Pair of Lawsuits Target Airlines

Hidden-city ticketing case gets class action status; commission loss suit seeks same

Two more lawsuits against the airlines are moving forward in Michigan and New York courts.

A lawsuit accusing Northwest, Delta and US Airways of overcharging passengers by prohibiting hidden-city ticketing was approved to proceed as a class action by a three-judge panel of the U.S. Sixth Circuit Court of Appeals in Detroit. The ruling upheld an earlier decision by the U.S. District Court for the Eastern District of Michigan to certify the lawsuit.

Attorneys Nelson Chase and Norman Volk filed the suit in 1996. They claimed the airlines violated federal antitrust laws by prohibiting hidden-city ticketing. They are seeking $1 billion in damages.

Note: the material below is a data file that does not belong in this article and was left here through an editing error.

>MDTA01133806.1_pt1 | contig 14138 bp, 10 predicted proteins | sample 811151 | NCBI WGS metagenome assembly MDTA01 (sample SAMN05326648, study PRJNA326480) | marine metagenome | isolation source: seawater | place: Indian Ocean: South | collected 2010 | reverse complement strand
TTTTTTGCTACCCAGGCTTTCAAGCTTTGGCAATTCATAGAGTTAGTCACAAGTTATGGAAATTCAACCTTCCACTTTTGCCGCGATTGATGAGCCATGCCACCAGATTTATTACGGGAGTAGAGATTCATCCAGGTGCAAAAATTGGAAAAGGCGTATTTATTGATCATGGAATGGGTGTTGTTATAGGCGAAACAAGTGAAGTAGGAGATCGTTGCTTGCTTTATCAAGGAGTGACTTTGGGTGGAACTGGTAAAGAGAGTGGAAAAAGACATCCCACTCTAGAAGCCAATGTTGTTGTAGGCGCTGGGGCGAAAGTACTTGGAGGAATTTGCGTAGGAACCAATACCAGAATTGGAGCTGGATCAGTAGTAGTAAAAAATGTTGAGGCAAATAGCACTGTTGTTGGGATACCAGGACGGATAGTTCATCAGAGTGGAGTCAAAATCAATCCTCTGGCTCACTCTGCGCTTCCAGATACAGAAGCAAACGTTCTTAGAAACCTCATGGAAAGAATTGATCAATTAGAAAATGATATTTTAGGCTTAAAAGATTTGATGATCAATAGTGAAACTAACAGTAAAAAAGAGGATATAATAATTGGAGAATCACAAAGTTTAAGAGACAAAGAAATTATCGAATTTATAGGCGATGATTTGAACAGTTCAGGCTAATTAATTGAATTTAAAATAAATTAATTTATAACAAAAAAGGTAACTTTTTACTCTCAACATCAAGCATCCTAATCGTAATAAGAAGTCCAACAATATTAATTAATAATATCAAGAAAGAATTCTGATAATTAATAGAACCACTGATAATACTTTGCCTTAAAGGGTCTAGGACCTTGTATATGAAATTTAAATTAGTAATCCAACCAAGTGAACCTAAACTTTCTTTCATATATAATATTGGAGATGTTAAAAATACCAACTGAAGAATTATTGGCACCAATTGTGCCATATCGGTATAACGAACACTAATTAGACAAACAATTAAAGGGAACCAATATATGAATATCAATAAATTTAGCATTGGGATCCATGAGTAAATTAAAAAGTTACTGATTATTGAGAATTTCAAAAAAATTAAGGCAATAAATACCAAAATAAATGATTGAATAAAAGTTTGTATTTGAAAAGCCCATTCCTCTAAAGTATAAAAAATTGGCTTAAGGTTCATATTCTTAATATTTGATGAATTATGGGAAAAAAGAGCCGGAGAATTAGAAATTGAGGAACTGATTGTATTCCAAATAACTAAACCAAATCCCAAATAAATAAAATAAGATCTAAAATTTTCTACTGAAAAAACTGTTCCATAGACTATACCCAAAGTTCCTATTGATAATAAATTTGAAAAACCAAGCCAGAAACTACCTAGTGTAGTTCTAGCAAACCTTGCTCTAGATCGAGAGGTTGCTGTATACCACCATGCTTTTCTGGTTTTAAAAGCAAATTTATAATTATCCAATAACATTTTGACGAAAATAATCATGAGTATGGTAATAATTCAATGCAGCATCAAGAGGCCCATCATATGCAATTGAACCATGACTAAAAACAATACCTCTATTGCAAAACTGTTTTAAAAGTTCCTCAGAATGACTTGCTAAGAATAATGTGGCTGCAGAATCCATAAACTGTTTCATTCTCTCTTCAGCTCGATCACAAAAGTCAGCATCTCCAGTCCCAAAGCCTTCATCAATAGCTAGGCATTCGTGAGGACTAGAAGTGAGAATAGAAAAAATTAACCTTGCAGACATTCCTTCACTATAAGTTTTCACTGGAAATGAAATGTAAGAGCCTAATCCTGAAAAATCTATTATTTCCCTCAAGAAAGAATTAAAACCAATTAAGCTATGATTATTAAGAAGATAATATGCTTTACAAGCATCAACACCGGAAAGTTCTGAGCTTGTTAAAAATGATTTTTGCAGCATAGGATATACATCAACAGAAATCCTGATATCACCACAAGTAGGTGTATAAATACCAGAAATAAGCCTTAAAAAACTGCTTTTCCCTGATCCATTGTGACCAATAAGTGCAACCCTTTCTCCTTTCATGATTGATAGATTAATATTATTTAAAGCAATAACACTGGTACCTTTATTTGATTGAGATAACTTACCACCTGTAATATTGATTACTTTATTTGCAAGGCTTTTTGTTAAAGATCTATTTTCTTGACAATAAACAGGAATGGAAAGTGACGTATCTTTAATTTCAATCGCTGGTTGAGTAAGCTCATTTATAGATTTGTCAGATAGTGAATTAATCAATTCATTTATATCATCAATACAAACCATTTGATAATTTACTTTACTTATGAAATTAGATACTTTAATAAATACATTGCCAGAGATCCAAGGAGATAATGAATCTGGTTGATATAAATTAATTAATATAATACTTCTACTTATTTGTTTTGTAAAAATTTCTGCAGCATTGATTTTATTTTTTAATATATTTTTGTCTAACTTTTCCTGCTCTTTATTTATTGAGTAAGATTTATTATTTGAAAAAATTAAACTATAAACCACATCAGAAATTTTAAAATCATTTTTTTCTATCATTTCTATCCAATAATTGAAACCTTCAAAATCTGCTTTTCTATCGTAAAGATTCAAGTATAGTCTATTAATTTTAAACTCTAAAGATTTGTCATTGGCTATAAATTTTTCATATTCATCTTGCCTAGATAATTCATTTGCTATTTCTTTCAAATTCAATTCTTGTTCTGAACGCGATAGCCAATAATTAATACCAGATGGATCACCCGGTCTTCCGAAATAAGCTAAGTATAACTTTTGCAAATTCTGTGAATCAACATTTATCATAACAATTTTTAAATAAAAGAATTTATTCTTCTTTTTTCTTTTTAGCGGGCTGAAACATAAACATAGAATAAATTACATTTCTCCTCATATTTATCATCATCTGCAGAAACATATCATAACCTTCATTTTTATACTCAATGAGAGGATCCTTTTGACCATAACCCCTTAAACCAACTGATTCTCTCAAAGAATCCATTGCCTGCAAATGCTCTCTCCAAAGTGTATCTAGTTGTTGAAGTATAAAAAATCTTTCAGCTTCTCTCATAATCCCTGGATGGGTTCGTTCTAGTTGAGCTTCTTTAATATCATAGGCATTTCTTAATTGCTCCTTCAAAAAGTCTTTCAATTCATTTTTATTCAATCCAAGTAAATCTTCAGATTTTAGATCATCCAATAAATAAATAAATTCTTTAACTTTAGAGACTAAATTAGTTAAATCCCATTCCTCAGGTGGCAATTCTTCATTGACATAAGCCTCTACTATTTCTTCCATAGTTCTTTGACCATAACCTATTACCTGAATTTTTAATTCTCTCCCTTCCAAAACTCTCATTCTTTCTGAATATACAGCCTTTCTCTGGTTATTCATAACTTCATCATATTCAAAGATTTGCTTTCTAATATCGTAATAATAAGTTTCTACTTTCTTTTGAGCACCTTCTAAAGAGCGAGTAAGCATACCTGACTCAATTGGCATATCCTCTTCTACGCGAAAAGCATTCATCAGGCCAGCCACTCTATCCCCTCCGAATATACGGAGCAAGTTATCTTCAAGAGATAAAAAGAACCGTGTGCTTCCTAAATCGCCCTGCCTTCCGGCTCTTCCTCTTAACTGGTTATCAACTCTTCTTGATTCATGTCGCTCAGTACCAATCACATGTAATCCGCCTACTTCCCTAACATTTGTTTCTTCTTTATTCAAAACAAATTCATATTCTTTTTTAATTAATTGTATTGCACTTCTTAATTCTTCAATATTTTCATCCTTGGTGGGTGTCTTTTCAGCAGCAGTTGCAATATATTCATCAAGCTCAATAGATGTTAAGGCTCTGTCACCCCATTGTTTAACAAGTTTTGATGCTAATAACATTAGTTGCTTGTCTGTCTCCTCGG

Meanwhile, a New York agency, Power Travel International of Plainview, charged American, Continental, Delta, United and Northwest with breach of contract in connection with the elimination of commissions last March. The carriers also breached an implied covenant of good faith and fair dealings when they dropped base pay to zero and did not give reasonable advance notice, the complaint said.

The agency is seeking to recover commissions and other financial losses incurred because of the last no-notice commission cut, but attorneys for Power Travel said it is arguable the carriers had no right to eliminate travel agency commissions unilaterally, with or without notice.

The agency said it would seek class-action status for the suit.

Meanwhile, the airlines named in the suit filed motions in the U.S. District Court for the Southern District of New York to dismiss it.

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